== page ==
When the polls closed at 10 o’clock last night it was odds-on that the Remain campaign would win the day in the UK EU referendum. With odds of 9/1 on that Remain would be the flavour of the day, currencies and stock markets around the world breathed a sigh of relief. However, as the trickle of results began to hit screens it very quickly became apparent this was not a one-horse race.
By 8 o’clock this morning the result was announced with the Remain campaign polling just over 48% while the Brexit campaign attracted just under 52% of the vote. So, where does this leave the UK property market in the short, medium and long term?
No immediate change
The process by which the UK will leave the European Union is both complex and cumbersome with some suggesting a timescale of up to 5 years. While markets will react quickly to the changing landscape in the short term many believe money markets and investment markets will take stock of the situation and then re-evaluate asset prices in a more orderly fashion than expected as the news flow gathers pace. There will be tough talking from the UK and Europe but at the end of the day it is in the interests of both parties to reach an amicable long-term trading arrangement.
The pound fell sharply against the dollar on news of the Brexit win although the fall against the euro was more subdued. The FTSE 100 immediately fell by just over 8% but has since recovered and is currently down 1.9% on the day. David Cameron has decided to step aside unexpectedly soon although this will pave the way for a new approach to the UK economy and long-term relationship with Europe.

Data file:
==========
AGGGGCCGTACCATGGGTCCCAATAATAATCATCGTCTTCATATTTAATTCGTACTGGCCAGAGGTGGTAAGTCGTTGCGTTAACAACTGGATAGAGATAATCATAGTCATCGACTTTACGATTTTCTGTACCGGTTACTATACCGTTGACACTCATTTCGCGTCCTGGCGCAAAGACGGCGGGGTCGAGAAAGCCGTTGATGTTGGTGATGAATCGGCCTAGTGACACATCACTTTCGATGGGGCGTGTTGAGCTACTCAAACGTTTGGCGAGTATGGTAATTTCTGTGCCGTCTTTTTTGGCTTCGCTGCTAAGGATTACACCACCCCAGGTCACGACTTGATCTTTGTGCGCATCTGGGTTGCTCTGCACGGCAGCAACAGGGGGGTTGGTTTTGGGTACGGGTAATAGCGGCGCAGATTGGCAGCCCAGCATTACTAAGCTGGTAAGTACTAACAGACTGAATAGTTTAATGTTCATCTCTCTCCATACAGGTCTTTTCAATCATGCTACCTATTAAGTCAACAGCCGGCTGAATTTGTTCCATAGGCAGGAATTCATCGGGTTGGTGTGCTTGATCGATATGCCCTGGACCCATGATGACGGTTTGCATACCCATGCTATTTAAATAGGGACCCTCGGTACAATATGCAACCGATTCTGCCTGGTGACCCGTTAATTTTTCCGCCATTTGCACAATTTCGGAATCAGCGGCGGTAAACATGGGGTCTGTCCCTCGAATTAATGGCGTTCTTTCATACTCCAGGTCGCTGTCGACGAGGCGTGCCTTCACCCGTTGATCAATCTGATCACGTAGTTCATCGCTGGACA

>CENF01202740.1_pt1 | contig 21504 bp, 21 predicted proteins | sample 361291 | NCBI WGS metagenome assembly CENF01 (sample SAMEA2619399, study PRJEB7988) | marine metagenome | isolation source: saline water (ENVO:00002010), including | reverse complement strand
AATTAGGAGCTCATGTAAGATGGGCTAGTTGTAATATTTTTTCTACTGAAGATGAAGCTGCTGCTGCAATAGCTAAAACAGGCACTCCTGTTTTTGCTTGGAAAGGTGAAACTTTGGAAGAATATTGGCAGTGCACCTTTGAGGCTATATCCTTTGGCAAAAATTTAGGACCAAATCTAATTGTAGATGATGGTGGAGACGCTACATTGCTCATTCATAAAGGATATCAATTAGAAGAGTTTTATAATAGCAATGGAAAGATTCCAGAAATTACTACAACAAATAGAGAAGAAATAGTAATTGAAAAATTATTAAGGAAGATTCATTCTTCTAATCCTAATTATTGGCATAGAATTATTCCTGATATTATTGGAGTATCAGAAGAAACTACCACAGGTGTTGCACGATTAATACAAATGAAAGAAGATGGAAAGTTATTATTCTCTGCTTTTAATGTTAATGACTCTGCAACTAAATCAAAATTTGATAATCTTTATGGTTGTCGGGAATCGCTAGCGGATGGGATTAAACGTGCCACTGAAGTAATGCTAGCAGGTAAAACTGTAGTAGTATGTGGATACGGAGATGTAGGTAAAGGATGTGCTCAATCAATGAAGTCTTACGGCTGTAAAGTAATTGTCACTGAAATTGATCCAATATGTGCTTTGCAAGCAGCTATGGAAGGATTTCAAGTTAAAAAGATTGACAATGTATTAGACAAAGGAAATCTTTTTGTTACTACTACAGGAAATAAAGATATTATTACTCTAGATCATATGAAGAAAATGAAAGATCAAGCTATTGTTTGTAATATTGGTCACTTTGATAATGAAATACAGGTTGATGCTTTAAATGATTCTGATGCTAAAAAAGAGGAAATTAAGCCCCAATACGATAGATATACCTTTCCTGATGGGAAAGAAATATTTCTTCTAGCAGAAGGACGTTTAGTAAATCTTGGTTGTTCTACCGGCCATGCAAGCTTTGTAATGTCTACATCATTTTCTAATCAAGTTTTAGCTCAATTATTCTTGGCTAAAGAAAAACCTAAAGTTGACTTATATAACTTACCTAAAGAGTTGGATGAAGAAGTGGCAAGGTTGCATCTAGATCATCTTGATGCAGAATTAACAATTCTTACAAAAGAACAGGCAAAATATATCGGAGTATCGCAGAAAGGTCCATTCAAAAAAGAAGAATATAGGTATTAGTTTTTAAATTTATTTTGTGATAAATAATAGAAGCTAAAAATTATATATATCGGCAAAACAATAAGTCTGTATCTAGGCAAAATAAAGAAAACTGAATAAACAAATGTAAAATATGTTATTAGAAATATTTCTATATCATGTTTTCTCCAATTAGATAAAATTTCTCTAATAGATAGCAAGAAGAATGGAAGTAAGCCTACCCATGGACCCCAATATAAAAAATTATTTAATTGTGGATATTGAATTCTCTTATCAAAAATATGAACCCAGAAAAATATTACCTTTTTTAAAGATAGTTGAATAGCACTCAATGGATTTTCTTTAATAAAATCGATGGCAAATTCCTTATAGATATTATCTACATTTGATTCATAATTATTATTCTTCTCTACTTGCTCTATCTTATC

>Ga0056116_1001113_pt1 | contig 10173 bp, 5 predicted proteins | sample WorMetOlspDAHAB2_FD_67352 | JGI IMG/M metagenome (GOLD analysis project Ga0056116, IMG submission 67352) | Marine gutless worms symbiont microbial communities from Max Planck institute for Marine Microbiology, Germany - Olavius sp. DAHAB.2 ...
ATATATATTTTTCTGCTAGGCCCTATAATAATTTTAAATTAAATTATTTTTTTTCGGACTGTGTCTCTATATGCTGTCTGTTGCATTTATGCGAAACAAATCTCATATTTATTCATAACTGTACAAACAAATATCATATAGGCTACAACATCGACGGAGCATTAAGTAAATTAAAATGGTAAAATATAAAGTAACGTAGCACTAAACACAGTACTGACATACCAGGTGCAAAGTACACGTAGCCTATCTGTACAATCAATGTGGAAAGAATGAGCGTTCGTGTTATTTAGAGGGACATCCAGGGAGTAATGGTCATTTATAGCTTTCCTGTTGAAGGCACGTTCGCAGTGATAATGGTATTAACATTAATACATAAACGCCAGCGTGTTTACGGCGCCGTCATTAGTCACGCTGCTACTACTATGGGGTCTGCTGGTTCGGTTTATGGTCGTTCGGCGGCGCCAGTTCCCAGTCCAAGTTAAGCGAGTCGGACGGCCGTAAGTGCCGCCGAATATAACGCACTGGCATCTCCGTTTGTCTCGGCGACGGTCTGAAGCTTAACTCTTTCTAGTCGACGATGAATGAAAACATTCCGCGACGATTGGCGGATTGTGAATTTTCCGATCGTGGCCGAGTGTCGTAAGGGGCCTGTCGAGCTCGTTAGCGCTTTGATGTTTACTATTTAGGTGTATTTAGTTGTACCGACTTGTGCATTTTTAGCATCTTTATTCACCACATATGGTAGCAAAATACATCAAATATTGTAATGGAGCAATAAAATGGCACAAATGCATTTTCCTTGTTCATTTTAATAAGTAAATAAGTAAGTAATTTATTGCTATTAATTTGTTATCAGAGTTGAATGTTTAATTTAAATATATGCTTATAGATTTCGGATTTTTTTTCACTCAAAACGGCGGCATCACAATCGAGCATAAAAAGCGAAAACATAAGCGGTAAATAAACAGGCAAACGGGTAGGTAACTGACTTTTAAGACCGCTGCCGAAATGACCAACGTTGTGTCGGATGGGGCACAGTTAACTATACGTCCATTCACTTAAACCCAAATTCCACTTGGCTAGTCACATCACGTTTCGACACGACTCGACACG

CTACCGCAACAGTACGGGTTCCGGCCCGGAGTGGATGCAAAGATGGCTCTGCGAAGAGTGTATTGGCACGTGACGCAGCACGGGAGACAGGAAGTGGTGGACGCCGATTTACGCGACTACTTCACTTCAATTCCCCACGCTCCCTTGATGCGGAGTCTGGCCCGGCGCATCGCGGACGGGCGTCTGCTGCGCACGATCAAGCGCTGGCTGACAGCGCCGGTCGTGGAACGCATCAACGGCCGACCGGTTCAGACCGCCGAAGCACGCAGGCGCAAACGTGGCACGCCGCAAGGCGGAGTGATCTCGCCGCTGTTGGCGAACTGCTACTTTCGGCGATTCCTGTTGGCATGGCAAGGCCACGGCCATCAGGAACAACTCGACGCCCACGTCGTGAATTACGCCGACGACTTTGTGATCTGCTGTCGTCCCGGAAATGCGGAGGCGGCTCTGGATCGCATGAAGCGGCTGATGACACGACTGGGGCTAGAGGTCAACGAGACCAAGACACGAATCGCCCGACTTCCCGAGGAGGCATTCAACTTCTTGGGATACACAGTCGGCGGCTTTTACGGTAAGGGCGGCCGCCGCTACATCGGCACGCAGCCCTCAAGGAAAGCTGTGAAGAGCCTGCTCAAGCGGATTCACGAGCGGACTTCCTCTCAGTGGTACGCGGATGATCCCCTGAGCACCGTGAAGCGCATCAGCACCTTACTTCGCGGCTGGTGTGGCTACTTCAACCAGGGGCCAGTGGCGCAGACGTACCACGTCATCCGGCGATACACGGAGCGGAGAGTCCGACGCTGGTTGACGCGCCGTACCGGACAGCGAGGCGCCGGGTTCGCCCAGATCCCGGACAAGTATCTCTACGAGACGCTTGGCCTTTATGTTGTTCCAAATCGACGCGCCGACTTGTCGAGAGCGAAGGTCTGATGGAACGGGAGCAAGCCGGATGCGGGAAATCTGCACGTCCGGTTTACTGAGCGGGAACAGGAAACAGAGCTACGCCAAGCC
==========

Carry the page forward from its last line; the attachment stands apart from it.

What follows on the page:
It is also worth noting that the Bank of England has confirmed it will do “whatever is necessary” to calm financial markets and stands ready to inject £250 billion worth of liquidity if required. It would seem that contingency plans have been in place for some time in the event of a Brexit victory even if the financial markets themselves were caught off guard.
In the short term there are perhaps greater concerns for the London property market in light of the number of foreign investors active in this particular area. Currency movements will impact perceived value for money but until we see a clear long-term picture for the UK economy there may be reluctance from some investors to commit to long-term projects.
There is talk that the UK housing boom is over amid suggestions there will be no growth in property prices during 2016. At the end of the day, if UK property was to maintain its current value in light of the ongoing challenges ahead this in itself would be a positive result. Interestingly, some experts believe that long-term investors will see any weakness in UK property prices in the short to medium term as a buying opportunity.
While we wait for the UK government to enact article 50, which will begin the process of leaving the European Union, many believe that the EU/UK relationship is not over yet. Will the UK re-join Europe as some kind of associate member or will the whole EU project change in the medium to long term?
Let’s not forget that there are many other EU members under pressure to hold similar referendums and the “success” of the UK referendum will put the likes of France, Denmark and Holland under enormous pressure to follow suit. It will be an extremely volatile time over the next few days, weeks and months but perhaps the result of the UK EU referendum is the wake-up call that the European Union has been trying to avoid?